By 2nd Lt. Scarlett Rodriguez
50th Space Wing Public Affairs
1st Lt. Ashley Newberry, 22nd Space Operations Squadron space operator, faces a challenge that not all Americans face; carrying on the traditions of her family while feeling she doesn’t fit the mold of a “full-blooded Taiwanese-Chinese” woman.
“When I’m in Taiwan, I definitely don’t feel like I belong there, even though I look and can speak like everyone else, I’m different,” said Newberry.
Born and raised in Temple, Texas, Newberry explained how she’s noticed small, seemingly insignificant, differences in how she lives and carries herself compared to her family in Taiwan.
“It’s not even only because I have an accent (when I speak Mandarin), it’s things you wouldn’t think of that make me different. For example, I would go for a run in a T-shirt and shorts in Taiwan and it’s considered weird,” said Newberry. “Obviously I was American.”
Despite the differences, Newberry feels very close to her family in Taiwan, even if all of them aren’t literal family. Newberry explained many people she would call “aunt” or “uncle” were really just honorifics for close family friends who she respected over the years.
“It’s kind of like we got adopted into another family,” said Newberry. “Because my immediate family tied us to them years ago, I don’t even know how they all met.”
The ties are so strong that Newberry’s family frequently stays with their adopted family when visiting Taiwan, and when in Taiwan Newberry and her family members waste no time in exploring different food options in her limited time there.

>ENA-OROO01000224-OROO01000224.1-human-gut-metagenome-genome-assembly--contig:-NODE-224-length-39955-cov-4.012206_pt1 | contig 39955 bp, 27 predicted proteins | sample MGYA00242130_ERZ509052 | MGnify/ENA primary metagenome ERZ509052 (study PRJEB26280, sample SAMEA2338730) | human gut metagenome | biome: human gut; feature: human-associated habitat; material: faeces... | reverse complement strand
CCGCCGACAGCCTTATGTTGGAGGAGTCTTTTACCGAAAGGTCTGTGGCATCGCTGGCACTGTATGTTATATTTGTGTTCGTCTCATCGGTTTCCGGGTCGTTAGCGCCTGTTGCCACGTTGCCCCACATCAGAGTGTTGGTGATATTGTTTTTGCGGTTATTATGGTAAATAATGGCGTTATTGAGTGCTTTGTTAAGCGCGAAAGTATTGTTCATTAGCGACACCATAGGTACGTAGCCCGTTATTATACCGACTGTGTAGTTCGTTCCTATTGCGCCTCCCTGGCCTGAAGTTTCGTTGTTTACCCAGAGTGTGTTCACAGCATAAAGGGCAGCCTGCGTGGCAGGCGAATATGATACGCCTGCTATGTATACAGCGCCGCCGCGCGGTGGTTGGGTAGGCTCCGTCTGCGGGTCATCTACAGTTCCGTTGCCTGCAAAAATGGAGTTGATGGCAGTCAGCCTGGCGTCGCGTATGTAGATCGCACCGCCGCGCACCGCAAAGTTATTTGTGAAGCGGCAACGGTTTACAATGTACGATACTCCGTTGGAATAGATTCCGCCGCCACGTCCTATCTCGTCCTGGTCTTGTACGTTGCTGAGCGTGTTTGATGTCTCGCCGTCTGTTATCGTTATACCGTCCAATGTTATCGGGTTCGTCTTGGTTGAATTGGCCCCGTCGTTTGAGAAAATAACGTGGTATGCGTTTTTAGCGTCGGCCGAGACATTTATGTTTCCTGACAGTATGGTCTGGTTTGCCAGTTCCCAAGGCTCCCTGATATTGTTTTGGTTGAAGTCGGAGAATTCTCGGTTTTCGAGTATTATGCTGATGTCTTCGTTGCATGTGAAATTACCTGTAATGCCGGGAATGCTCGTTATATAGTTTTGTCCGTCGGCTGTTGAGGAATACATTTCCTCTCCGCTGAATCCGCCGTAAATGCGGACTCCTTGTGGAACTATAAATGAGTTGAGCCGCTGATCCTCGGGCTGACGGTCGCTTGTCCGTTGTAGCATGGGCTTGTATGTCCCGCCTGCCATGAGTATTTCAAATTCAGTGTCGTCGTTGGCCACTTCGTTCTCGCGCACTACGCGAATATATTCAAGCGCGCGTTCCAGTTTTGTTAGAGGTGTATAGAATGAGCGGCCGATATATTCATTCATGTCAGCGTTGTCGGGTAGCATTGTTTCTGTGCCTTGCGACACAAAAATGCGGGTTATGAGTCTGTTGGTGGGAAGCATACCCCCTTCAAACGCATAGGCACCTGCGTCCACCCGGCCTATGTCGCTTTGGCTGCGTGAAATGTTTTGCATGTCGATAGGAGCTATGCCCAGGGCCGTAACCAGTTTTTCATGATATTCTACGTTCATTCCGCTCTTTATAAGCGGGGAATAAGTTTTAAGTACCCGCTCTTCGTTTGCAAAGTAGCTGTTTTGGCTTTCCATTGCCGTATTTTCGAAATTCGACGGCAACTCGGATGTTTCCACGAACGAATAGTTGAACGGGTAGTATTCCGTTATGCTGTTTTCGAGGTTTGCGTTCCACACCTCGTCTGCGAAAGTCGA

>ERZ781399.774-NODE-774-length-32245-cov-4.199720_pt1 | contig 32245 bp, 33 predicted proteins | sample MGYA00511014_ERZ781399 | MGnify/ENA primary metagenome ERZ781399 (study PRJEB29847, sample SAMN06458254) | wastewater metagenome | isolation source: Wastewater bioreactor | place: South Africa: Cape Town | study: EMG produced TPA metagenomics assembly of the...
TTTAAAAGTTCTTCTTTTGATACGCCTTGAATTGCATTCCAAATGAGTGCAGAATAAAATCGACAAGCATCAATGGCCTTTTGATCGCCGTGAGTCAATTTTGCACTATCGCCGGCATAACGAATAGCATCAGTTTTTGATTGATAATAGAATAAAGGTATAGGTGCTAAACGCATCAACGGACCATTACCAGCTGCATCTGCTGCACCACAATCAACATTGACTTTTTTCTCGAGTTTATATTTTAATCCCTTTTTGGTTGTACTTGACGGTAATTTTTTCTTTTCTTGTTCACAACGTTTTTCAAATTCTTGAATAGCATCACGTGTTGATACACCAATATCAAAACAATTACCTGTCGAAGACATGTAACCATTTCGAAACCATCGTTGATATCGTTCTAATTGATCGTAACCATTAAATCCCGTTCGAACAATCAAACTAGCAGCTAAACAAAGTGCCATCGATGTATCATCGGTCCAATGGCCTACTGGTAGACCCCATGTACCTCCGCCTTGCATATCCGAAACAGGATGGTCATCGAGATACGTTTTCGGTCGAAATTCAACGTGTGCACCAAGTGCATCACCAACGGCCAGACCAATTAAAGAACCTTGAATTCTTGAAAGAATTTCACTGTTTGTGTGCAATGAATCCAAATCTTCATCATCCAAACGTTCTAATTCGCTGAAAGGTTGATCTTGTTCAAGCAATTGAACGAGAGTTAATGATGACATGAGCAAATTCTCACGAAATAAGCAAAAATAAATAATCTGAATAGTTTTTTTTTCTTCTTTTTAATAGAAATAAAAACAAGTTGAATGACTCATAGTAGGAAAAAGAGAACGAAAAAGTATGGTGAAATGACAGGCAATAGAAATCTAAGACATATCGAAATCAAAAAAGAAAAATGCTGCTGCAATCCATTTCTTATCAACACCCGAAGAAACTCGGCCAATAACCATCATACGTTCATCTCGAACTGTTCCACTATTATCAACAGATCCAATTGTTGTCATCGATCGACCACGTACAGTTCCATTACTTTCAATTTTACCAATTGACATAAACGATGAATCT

“If I had no family there, I would definitely go back for the food. I probably have more photos of food from Taiwan than anything,” said Newberry.
Another way food has been very important to Newberry’s upbringing has been through her parents’ restaurant business, founded in 1972 and still running to this day. The restaurant has been something both parents and all three of her brothers have been a part of, and soon Newberry will have a hand in it as well.
“I’ll be getting out of the Air Force in a year, and I’ll kind of be doing my due diligence by helping out there. I’d also just like to get back to the family,” said Newberry.
Newberry explained that it was actually very odd, in comparison to American culture, for children to leave their parents’ homes at an early age, unless they were getting married. Leaving home could even be perceived as family rejection. The mentality behind it being, “I don’t want you anymore mom/dad/elders.”
“My parents, luckily for me, are traditional in the good ways and Americanized in others. I think I was blessed,” said Newberry. “But if I can retire my mom, that would make me extremely happy.”
Newberry has plenty of food, characteristics, memories and family to keep her tied to her Chinese-Taiwanese roots; however, it does not change the fact she is wholly and proudly American.
“The U.S. is very unique. There are so many people from so many places, you really can’t make assumptions about who they are,” said Newberry.